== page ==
Boris Johnson takes a side in the reading wars.
Carlos X. Lastra-Anadón, a postdoctoral research fellow at Stanford University and an Assistant Professor at IE University in Madrid, joins Paul E. Peterson to discuss their co-authored paper, “Who Benefits from Local Financing of Public Services? A Causal Analysis.”
The best defense against recent proposals to ban private schools? A good offense.
Parents prize academics, strict discipline.
The facts behind fears of a higher-education revenue recession
Marty West, the editor-in-chief of Education Next, joins Paul E. Peterson to continue their discussion on the 2019 Education Next Poll, focusing on the public’s opinion on higher education.
Education Next hosted an event in Washington, D.C., on Friday, Sept. 13, to discuss the findings on key issues in more depth.
Results from the 2019 Education Next Poll
Michael Henderson, Research Director, Public Policy Research Lab at the Manship School of Mass Communication, joins Paul E. Peterson to discuss how the 2019 Education Next Poll came together, including methodology and how the sample builds in experiments to best gauge the public’s opinion on schools.
Senator Simcha Felder and Rabbi Chaim Dovid Zwiebel meet the long shadow of Joseph Hodges Choate
Maybe if these colleges weren’t paying $1,689,651 to the Bidens, they could lower tuition, or would require less taxpayer support, or students wouldn’t have to go so deeply into debt to graduate.
American Legion Cross Case May Make It Harder To Sue Schools Over Religion
Democracy Prep founder on building active citizens
“Twelve years of education is not enough anymore,” Biden said during a midday event on May 13 in Hampton, N.H. He cited his wife, a professor of English at Northern Virginia Community College, as saying, “any country that out-educates us will out compete us.”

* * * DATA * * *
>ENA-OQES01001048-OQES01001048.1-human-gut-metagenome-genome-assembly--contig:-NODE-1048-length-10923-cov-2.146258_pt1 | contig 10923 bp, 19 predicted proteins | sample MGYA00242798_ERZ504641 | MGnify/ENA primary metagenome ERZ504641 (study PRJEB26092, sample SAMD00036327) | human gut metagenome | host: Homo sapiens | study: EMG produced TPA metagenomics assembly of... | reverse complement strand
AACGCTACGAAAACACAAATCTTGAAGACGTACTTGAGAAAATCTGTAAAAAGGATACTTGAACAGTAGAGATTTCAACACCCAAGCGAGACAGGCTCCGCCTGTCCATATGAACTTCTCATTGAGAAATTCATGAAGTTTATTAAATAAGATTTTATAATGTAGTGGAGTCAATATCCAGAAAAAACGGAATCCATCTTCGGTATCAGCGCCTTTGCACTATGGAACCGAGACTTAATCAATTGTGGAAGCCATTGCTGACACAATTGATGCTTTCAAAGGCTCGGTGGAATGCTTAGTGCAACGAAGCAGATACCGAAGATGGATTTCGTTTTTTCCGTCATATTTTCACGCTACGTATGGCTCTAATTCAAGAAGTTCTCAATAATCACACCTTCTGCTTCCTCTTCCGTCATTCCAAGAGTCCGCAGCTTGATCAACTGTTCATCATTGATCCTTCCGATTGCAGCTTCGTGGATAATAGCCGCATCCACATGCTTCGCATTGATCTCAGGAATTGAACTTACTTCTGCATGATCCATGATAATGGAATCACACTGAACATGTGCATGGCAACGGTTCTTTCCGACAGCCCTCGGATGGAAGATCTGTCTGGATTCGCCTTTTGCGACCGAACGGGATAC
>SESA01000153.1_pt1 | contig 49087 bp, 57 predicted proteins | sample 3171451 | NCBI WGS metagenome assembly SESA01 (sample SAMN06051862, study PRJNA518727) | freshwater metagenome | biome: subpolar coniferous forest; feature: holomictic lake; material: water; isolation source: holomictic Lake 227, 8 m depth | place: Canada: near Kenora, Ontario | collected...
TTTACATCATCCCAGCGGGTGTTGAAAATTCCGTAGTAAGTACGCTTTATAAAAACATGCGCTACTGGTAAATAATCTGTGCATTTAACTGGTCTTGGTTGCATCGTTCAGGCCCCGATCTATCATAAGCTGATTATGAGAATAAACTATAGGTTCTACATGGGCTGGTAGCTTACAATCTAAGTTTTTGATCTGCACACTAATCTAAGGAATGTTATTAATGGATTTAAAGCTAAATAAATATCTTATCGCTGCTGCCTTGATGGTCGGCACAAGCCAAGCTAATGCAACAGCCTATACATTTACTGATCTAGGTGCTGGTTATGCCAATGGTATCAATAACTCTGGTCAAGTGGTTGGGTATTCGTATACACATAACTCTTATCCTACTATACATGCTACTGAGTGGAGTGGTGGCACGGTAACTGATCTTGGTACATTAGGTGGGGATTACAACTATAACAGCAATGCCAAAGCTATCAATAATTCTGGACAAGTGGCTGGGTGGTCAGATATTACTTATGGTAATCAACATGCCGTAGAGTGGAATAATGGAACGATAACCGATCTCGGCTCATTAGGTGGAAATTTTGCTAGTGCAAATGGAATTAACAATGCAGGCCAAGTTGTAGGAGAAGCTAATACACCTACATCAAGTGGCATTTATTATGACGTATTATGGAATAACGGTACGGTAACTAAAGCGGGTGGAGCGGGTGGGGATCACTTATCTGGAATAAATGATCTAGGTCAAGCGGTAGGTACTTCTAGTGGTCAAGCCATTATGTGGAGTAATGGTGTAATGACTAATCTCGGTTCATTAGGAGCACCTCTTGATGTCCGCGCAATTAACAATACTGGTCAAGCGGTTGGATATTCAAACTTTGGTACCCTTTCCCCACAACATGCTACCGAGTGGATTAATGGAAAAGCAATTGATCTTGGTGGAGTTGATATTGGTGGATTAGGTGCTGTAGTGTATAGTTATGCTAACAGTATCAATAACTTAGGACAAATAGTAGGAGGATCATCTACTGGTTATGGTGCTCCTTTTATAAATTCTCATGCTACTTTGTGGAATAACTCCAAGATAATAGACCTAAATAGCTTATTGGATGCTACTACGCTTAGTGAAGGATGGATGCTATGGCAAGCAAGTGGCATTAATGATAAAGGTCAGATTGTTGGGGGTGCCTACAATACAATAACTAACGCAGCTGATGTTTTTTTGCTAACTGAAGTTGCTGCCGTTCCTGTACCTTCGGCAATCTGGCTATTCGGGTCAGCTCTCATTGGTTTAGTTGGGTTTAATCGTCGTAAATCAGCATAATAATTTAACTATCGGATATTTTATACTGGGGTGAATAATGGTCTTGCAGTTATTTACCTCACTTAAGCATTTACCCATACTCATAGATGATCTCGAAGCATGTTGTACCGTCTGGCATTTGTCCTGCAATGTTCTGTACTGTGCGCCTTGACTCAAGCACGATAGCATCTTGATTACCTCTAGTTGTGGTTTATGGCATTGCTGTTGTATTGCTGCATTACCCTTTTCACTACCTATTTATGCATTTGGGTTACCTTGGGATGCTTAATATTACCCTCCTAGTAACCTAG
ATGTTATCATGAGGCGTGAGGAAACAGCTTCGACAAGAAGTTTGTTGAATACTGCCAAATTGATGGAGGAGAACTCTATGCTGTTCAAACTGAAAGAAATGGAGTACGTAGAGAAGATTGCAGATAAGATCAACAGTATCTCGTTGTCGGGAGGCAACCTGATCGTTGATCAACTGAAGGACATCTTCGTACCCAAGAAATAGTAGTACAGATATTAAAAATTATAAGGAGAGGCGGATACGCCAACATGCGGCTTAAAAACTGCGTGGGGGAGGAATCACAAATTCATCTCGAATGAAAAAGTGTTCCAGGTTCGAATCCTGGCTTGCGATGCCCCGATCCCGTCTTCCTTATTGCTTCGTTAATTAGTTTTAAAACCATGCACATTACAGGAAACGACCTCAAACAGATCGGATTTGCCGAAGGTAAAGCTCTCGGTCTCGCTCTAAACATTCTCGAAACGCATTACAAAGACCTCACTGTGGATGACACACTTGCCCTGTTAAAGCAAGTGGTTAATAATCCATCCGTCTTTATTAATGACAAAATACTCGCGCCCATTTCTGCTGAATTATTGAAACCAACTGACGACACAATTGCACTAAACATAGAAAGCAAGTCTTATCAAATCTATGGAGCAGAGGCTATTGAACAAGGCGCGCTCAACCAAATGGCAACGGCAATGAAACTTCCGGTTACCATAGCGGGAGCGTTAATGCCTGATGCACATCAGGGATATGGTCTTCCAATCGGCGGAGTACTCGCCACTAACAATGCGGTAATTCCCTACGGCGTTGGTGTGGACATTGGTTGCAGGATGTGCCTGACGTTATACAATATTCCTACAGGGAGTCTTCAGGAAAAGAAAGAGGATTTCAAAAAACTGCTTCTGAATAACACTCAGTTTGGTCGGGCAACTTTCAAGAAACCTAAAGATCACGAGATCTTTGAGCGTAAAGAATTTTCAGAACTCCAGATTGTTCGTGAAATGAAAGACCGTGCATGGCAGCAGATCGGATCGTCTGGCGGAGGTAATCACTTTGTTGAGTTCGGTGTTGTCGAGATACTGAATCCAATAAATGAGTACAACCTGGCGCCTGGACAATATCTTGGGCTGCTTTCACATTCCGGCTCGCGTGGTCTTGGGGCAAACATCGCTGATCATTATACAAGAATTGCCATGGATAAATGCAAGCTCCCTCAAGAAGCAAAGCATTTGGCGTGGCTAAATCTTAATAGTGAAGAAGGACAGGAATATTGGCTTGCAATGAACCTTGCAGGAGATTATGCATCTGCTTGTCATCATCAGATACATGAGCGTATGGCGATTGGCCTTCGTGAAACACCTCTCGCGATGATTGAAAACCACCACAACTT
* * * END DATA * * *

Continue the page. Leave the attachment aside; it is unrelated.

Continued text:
Jim Blew, assistant secretary for planning, evaluation and policy development at the U.S. Department of Education, sits down with Paul E. Peterson to discuss some of the work of the department, including a new federal tax credit initiative and proposed changes to Title IX.
The plan is likely to disproportionately benefit middle- and upper-middle-income Americans, as well as black families, at an estimated total cost of about $955 billion.
Jeff Bergner, author of The Vanishing Congress, joins Paul E. Peterson to discuss how Congress has stopped doing its job and how that could change.
Attempt to remove Arizona justice fails
Last week, Kamala Harris made headlines with an ambitious—and expensive—plan to raise teacher pay, and she’s not the only Democratic presidential candidate talking about education. Marty West discusses what the candidates have been saying with Ira Stoll, EdNext’s managing editor, who has been reporting from the campaign trail in New Hampshire and who wrote “Teacher Pay Emerges as Democratic Primary Issue.”
On occasion, policymakers have won through on once-unpopular proposals. But this requires diligence, constancy, and principle—traits the Trump administration seems to lack.
In California, the state board of education works with the governor to accomplish long-term policy goals.
Call it the teacher primary.
What I learned serving as a state school board member
Are school reformers right-wingers or centrists — or neither?